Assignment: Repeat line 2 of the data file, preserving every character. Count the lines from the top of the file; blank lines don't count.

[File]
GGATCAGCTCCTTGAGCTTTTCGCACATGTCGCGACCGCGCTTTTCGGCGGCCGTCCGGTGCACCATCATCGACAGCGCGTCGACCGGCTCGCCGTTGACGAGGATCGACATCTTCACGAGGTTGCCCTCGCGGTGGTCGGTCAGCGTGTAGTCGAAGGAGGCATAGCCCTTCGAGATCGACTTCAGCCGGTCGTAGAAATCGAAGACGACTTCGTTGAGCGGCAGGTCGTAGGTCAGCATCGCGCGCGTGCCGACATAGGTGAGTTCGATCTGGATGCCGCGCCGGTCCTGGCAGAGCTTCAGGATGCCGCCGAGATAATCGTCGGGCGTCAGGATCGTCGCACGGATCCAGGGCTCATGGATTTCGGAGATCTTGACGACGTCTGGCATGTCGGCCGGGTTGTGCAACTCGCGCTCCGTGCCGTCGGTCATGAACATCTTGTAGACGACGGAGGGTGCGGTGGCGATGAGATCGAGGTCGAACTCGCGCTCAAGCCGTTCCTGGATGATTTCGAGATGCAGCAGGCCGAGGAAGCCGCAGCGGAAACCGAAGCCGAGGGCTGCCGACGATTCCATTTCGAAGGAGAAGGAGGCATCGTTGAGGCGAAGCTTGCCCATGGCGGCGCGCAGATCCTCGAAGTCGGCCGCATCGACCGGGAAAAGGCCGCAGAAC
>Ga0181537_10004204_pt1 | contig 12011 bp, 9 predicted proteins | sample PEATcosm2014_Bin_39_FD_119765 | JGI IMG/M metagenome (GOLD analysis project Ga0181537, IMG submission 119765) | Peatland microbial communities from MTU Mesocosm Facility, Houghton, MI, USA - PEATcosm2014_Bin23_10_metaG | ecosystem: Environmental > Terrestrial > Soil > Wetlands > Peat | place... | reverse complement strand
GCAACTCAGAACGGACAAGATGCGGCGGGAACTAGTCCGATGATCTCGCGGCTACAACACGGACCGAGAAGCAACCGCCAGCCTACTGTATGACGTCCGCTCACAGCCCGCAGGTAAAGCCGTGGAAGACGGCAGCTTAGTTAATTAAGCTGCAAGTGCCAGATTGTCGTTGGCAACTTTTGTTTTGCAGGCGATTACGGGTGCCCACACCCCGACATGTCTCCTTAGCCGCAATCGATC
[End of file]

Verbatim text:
>Ga0181537_10004204_pt1 | contig 12011 bp, 9 predicted proteins | sample PEATcosm2014_Bin_39_FD_119765 | JGI IMG/M metagenome (GOLD analysis project Ga0181537, IMG submission 119765) | Peatland microbial communities from MTU Mesocosm Facility, Houghton, MI, USA - PEATcosm2014_Bin23_10_metaG | ecosystem: Environmental > Terrestrial > Soil > Wetlands > Peat | place... | reverse complement strand